There are years that ask questions and years that answer.
-Zora Neale Hurston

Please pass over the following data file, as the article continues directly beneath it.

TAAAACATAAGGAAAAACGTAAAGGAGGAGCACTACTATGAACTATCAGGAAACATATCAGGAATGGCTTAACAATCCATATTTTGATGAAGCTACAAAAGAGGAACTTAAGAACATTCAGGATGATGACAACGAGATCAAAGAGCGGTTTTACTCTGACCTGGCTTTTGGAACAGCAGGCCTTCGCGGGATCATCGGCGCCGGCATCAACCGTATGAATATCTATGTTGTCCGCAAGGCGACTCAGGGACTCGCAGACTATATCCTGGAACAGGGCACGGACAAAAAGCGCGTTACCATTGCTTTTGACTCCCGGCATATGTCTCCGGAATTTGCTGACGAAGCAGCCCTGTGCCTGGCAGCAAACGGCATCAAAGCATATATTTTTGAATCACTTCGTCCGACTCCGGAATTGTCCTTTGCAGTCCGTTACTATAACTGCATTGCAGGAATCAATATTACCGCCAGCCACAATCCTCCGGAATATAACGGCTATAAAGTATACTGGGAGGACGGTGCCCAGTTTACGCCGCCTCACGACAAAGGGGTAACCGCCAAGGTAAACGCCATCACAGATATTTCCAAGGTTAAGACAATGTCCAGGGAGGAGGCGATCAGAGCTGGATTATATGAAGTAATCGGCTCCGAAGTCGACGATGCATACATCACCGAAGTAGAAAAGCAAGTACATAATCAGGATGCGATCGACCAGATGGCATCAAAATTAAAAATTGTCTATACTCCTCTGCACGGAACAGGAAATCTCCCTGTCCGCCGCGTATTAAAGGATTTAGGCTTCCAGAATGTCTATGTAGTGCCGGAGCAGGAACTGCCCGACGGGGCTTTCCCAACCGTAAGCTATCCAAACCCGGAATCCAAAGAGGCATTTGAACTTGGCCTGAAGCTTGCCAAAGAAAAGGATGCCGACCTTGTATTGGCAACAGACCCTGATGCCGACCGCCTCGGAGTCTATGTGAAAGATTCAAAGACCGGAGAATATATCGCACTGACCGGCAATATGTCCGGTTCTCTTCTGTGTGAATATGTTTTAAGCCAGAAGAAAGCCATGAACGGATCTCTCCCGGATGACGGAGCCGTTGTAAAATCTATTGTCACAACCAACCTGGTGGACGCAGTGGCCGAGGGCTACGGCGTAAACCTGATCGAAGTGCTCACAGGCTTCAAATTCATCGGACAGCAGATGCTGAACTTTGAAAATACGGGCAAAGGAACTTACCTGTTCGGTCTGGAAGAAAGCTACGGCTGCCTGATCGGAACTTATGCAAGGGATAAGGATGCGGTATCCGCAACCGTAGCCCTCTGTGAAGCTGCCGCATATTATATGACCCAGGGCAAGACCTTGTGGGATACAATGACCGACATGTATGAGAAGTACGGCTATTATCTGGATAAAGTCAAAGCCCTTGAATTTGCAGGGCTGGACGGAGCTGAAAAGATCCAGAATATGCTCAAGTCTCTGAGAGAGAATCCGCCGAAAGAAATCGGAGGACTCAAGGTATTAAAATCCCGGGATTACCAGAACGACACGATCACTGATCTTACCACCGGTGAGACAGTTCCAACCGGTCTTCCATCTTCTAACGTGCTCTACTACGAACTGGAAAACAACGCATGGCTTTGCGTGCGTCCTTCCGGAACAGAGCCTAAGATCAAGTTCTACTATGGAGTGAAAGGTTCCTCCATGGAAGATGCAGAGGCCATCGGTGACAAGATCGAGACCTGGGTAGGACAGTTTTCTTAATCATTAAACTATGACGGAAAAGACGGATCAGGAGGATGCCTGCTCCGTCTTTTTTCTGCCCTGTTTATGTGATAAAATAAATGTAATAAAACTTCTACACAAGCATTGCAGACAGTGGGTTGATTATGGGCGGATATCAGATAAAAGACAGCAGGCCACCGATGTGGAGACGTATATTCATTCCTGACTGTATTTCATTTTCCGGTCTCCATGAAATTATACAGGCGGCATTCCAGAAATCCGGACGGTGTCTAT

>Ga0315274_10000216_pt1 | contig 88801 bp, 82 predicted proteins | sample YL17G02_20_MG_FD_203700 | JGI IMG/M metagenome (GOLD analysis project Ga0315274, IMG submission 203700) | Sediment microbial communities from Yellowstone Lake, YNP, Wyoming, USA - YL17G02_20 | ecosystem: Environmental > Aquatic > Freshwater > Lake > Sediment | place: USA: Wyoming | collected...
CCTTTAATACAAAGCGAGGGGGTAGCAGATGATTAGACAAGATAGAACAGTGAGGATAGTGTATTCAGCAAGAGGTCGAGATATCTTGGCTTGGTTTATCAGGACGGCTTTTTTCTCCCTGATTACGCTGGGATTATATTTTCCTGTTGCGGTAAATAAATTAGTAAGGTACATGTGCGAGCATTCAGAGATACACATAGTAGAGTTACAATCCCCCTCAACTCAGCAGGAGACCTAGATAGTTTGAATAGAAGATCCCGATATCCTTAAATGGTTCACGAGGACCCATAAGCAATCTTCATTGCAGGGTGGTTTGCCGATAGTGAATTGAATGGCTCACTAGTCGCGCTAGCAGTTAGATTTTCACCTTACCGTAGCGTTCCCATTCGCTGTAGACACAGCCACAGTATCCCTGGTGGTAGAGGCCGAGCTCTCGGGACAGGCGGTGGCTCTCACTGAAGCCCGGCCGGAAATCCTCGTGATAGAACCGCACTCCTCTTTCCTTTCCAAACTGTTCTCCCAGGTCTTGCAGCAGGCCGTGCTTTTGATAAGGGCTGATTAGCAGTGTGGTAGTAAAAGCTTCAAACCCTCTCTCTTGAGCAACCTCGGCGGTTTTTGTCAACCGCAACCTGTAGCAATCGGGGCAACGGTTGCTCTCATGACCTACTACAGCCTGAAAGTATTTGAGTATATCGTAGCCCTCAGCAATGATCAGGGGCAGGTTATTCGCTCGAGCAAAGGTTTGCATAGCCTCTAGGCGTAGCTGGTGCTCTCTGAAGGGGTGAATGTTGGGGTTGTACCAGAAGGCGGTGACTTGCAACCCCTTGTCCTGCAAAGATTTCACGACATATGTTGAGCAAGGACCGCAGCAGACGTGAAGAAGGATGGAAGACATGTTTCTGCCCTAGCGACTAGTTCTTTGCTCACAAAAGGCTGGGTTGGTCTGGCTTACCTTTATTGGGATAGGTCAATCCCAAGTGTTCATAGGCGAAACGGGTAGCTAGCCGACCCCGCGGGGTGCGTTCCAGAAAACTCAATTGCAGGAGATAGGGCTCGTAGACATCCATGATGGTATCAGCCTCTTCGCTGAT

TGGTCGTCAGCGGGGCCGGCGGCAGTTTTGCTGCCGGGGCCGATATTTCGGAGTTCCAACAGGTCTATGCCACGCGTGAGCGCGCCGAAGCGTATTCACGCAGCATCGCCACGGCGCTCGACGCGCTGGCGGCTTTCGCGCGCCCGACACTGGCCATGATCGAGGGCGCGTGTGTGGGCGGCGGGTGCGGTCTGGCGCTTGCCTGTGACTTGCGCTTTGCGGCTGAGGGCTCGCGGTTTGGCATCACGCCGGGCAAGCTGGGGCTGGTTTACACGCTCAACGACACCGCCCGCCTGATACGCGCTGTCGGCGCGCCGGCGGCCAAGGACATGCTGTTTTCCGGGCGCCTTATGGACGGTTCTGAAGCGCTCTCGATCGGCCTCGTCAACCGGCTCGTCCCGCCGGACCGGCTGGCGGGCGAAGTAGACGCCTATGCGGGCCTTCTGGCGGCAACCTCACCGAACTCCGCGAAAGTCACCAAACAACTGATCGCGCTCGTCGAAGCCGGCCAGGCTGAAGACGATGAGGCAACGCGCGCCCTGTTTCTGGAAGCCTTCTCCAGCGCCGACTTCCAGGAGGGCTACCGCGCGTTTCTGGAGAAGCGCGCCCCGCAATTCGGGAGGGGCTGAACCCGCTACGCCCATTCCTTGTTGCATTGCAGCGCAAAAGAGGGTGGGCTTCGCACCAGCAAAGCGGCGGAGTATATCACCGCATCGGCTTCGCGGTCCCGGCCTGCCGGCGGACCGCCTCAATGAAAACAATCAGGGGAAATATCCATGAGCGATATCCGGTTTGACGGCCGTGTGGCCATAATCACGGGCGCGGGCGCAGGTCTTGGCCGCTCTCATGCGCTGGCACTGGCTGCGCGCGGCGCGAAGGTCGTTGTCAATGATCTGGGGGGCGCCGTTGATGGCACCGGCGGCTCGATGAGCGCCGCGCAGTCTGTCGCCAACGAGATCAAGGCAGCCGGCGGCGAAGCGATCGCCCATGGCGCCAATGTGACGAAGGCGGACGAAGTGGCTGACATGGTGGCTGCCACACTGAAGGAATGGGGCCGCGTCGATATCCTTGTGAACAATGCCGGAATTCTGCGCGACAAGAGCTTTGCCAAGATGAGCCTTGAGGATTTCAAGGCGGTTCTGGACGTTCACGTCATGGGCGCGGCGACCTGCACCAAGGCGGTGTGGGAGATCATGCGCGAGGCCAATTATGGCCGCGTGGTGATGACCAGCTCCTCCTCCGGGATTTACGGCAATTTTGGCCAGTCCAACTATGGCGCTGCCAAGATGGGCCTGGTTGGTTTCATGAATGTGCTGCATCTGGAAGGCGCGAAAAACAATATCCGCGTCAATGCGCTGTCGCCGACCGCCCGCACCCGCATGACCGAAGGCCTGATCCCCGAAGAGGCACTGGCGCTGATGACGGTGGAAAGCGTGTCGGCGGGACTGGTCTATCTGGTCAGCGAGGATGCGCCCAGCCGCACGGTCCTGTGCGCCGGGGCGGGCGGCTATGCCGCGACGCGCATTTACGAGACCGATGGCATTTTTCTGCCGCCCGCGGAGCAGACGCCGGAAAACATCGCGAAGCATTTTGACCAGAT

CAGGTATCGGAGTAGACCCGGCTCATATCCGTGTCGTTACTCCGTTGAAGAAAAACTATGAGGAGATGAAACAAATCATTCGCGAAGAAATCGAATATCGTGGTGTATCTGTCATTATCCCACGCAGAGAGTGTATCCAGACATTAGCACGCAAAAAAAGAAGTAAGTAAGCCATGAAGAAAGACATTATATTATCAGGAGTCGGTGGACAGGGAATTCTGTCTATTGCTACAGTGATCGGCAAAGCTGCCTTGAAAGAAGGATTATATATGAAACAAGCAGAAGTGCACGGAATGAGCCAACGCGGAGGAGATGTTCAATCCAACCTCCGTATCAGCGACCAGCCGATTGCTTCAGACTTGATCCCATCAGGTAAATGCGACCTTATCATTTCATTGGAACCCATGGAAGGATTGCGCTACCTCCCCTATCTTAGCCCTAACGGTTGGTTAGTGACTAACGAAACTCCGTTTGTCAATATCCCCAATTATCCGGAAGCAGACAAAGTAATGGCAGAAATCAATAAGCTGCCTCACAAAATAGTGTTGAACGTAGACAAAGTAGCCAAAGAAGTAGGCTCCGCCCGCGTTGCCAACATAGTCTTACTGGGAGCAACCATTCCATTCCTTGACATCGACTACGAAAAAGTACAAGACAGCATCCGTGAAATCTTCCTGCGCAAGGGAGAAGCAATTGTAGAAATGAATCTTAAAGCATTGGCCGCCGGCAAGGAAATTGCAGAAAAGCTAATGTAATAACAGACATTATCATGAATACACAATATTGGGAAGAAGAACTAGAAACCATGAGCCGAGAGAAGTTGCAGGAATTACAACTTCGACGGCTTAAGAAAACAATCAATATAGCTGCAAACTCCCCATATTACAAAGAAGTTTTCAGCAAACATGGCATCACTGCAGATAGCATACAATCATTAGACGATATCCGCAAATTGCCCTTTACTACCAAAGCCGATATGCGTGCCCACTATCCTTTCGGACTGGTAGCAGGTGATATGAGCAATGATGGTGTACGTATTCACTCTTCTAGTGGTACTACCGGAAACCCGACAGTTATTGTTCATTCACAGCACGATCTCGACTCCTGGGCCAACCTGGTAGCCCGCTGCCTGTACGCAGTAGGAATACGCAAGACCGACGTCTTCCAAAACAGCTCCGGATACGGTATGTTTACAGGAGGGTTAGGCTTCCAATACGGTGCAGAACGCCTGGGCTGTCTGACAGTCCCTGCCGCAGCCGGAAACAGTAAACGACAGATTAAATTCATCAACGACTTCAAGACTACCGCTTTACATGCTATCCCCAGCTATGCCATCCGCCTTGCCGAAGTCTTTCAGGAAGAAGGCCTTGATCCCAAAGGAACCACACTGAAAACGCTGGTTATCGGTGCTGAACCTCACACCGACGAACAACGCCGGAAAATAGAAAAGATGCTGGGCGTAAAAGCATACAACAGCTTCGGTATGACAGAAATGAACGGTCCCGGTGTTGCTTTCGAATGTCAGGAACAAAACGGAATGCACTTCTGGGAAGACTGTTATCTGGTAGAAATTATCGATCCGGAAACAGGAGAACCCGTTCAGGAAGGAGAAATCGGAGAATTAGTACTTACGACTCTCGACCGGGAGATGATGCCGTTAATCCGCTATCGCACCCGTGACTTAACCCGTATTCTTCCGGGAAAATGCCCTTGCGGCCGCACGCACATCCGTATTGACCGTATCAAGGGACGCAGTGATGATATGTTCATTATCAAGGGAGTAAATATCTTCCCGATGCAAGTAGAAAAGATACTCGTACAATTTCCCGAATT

In the beginning, before they had developed into painful rigid patterns, our addictions usually answered an inner call. They brought comfort, ease, relief, insight, predictability—or some combination of traits to the parts of us that needed them. But eventually they, themselves, become problems in need of answers. Recovery, then, must provide the answer to the addiction problems as well as to the original questions that motivated them in the first place. We will likely need to start by addressing the addictions, learning to break the bond with the substance or behaviors that have become a problem. But we must use the space provided by whatever form of abstinence we obtain to answer the underlying questions about why those parts of us leaned on addictive patterns to survive. This part of the recovery process will likely be ongoing, requiring us to develop the awareness to know when we are needing answers again. With this awareness, we will continue to meet these needs directly instead of falling back into addictive patterns.